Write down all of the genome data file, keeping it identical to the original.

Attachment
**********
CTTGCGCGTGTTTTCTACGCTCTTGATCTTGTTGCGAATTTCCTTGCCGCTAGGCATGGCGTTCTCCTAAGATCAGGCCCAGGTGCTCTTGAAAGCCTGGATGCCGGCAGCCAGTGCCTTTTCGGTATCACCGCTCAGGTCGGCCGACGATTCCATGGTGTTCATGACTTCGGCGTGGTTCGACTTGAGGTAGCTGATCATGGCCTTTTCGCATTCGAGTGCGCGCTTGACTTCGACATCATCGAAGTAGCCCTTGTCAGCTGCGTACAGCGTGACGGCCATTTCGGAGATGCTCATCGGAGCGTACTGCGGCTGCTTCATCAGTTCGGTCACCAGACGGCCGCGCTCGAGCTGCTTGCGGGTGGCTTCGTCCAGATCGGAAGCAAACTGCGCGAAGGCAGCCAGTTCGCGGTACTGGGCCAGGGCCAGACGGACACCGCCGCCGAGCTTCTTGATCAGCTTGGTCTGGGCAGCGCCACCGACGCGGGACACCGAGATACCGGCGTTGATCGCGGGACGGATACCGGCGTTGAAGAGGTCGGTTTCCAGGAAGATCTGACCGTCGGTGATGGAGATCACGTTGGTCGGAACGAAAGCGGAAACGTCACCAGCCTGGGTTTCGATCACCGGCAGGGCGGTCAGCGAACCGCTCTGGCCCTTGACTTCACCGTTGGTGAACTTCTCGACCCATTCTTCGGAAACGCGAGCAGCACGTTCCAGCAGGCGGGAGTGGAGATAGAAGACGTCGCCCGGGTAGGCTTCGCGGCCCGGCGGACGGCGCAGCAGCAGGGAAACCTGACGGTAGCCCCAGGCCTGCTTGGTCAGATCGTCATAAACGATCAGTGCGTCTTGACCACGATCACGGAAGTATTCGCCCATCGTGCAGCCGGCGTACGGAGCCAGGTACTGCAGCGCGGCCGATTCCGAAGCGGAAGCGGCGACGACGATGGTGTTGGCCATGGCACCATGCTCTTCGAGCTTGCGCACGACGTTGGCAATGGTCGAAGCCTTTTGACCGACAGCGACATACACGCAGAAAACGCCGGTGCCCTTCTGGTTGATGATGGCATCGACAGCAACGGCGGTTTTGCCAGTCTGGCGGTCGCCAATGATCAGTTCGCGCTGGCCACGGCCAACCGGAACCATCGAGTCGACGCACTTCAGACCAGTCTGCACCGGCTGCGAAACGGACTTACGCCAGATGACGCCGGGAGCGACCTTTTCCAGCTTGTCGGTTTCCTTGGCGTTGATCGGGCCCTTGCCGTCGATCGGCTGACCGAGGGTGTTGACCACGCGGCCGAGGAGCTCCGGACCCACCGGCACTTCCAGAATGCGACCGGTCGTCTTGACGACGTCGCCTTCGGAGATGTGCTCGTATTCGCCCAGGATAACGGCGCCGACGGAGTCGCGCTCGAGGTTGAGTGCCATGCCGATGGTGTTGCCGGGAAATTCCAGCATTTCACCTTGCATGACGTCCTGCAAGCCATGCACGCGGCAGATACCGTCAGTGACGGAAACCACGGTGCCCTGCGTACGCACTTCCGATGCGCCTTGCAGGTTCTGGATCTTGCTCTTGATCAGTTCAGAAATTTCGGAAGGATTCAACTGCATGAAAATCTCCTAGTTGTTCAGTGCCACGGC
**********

CTTGCGCGTGTTTTCTACGCTCTTGATCTTGTTGCGAATTTCCTTGCCGCTAGGCATGGCGTTCTCCTAAGATCAGGCCCAGGTGCTCTTGAAAGCCTGGATGCCGGCAGCCAGTGCCTTTTCGGTATCACCGCTCAGGTCGGCCGACGATTCCATGGTGTTCATGACTTCGGCGTGGTTCGACTTGAGGTAGCTGATCATGGCCTTTTCGCATTCGAGTGCGCGCTTGACTTCGACATCATCGAAGTAGCCCTTGTCAGCTGCGTACAGCGTGACGGCCATTTCGGAGATGCTCATCGGAGCGTACTGCGGCTGCTTCATCAGTTCGGTCACCAGACGGCCGCGCTCGAGCTGCTTGCGGGTGGCTTCGTCCAGATCGGAAGCAAACTGCGCGAAGGCAGCCAGTTCGCGGTACTGGGCCAGGGCCAGACGGACACCGCCGCCGAGCTTCTTGATCAGCTTGGTCTGGGCAGCGCCACCGACGCGGGACACCGAGATACCGGCGTTGATCGCGGGACGGATACCGGCGTTGAAGAGGTCGGTTTCCAGGAAGATCTGACCGTCGGTGATGGAGATCACGTTGGTCGGAACGAAAGCGGAAACGTCACCAGCCTGGGTTTCGATCACCGGCAGGGCGGTCAGCGAACCGCTCTGGCCCTTGACTTCACCGTTGGTGAACTTCTCGACCCATTCTTCGGAAACGCGAGCAGCACGTTCCAGCAGGCGGGAGTGGAGATAGAAGACGTCGCCCGGGTAGGCTTCGCGGCCCGGCGGACGGCGCAGCAGCAGGGAAACCTGACGGTAGCCCCAGGCCTGCTTGGTCAGATCGTCATAAACGATCAGTGCGTCTTGACCACGATCACGGAAGTATTCGCCCATCGTGCAGCCGGCGTACGGAGCCAGGTACTGCAGCGCGGCCGATTCCGAAGCGGAAGCGGCGACGACGATGGTGTTGGCCATGGCACCATGCTCTTCGAGCTTGCGCACGACGTTGGCAATGGTCGAAGCCTTTTGACCGACAGCGACATACACGCAGAAAACGCCGGTGCCCTTCTGGTTGATGATGGCATCGACAGCAACGGCGGTTTTGCCAGTCTGGCGGTCGCCAATGATCAGTTCGCGCTGGCCACGGCCAACCGGAACCATCGAGTCGACGCACTTCAGACCAGTCTGCACCGGCTGCGAAACGGACTTACGCCAGATGACGCCGGGAGCGACCTTTTCCAGCTTGTCGGTTTCCTTGGCGTTGATCGGGCCCTTGCCGTCGATCGGCTGACCGAGGGTGTTGACCACGCGGCCGAGGAGCTCCGGACCCACCGGCACTTCCAGAATGCGACCGGTCGTCTTGACGACGTCGCCTTCGGAGATGTGCTCGTATTCGCCCAGGATAACGGCGCCGACGGAGTCGCGCTCGAGGTTGAGTGCCATGCCGATGGTGTTGCCGGGAAATTCCAGCATTTCACCTTGCATGACGTCCTGCAAGCCATGCACGCGGCAGATACCGTCAGTGACGGAAACCACGGTGCCCTGCGTACGCACTTCCGATGCGCCTTGCAGGTTCTGGATCTTGCTCTTGATCAGTTCAGAAATTTCGGAAGGATTCAACTGCATGAAAATCTCCTAGTTGTTCAGTGCCACGGC